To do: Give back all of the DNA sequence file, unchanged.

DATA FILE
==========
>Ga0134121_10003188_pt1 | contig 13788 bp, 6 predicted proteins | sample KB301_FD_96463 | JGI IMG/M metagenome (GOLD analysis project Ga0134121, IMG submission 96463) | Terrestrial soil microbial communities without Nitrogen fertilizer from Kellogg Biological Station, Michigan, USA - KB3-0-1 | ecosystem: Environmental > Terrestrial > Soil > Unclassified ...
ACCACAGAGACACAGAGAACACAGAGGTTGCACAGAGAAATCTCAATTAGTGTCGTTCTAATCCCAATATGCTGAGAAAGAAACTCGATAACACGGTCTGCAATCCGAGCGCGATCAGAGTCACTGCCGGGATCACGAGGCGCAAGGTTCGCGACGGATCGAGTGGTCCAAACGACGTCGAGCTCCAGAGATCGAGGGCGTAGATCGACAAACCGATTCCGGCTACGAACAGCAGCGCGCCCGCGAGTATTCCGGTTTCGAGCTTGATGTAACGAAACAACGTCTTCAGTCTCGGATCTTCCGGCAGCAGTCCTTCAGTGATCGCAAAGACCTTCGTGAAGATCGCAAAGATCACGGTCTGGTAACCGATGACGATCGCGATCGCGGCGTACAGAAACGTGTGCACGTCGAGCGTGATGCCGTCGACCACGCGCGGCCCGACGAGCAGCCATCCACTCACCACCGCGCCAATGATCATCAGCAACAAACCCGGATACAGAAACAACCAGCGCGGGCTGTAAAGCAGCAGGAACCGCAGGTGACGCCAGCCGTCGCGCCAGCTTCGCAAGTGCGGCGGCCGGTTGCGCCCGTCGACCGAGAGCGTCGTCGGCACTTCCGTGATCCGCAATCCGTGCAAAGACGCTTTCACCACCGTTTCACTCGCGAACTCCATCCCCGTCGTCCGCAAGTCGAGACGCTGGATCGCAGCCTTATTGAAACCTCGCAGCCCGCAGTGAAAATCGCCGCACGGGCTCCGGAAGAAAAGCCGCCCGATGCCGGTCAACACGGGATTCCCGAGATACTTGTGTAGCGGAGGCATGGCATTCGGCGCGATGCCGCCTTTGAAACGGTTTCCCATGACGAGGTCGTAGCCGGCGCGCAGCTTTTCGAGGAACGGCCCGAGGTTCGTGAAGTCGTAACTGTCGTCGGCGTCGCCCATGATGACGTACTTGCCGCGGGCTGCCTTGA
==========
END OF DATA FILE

>Ga0134121_10003188_pt1 | contig 13788 bp, 6 predicted proteins | sample KB301_FD_96463 | JGI IMG/M metagenome (GOLD analysis project Ga0134121, IMG submission 96463) | Terrestrial soil microbial communities without Nitrogen fertilizer from Kellogg Biological Station, Michigan, USA - KB3-0-1 | ecosystem: Environmental > Terrestrial > Soil > Unclassified ...
ACCACAGAGACACAGAGAACACAGAGGTTGCACAGAGAAATCTCAATTAGTGTCGTTCTAATCCCAATATGCTGAGAAAGAAACTCGATAACACGGTCTGCAATCCGAGCGCGATCAGAGTCACTGCCGGGATCACGAGGCGCAAGGTTCGCGACGGATCGAGTGGTCCAAACGACGTCGAGCTCCAGAGATCGAGGGCGTAGATCGACAAACCGATTCCGGCTACGAACAGCAGCGCGCCCGCGAGTATTCCGGTTTCGAGCTTGATGTAACGAAACAACGTCTTCAGTCTCGGATCTTCCGGCAGCAGTCCTTCAGTGATCGCAAAGACCTTCGTGAAGATCGCAAAGATCACGGTCTGGTAACCGATGACGATCGCGATCGCGGCGTACAGAAACGTGTGCACGTCGAGCGTGATGCCGTCGACCACGCGCGGCCCGACGAGCAGCCATCCACTCACCACCGCGCCAATGATCATCAGCAACAAACCCGGATACAGAAACAACCAGCGCGGGCTGTAAAGCAGCAGGAACCGCAGGTGACGCCAGCCGTCGCGCCAGCTTCGCAAGTGCGGCGGCCGGTTGCGCCCGTCGACCGAGAGCGTCGTCGGCACTTCCGTGATCCGCAATCCGTGCAAAGACGCTTTCACCACCGTTTCACTCGCGAACTCCATCCCCGTCGTCCGCAAGTCGAGACGCTGGATCGCAGCCTTATTGAAACCTCGCAGCCCGCAGTGAAAATCGCCGCACGGGCTCCGGAAGAAAAGCCGCCCGATGCCGGTCAACACGGGATTCCCGAGATACTTGTGTAGCGGAGGCATGGCATTCGGCGCGATGCCGCCTTTGAAACGGTTTCCCATGACGAGGTCGTAGCCGGCGCGCAGCTTTTCGAGGAACGGCCCGAGGTTCGTGAAGTCGTAACTGTCGTCGGCGTCGCCCATGATGACGTACTTGCCGCGGGCTGCCTTGA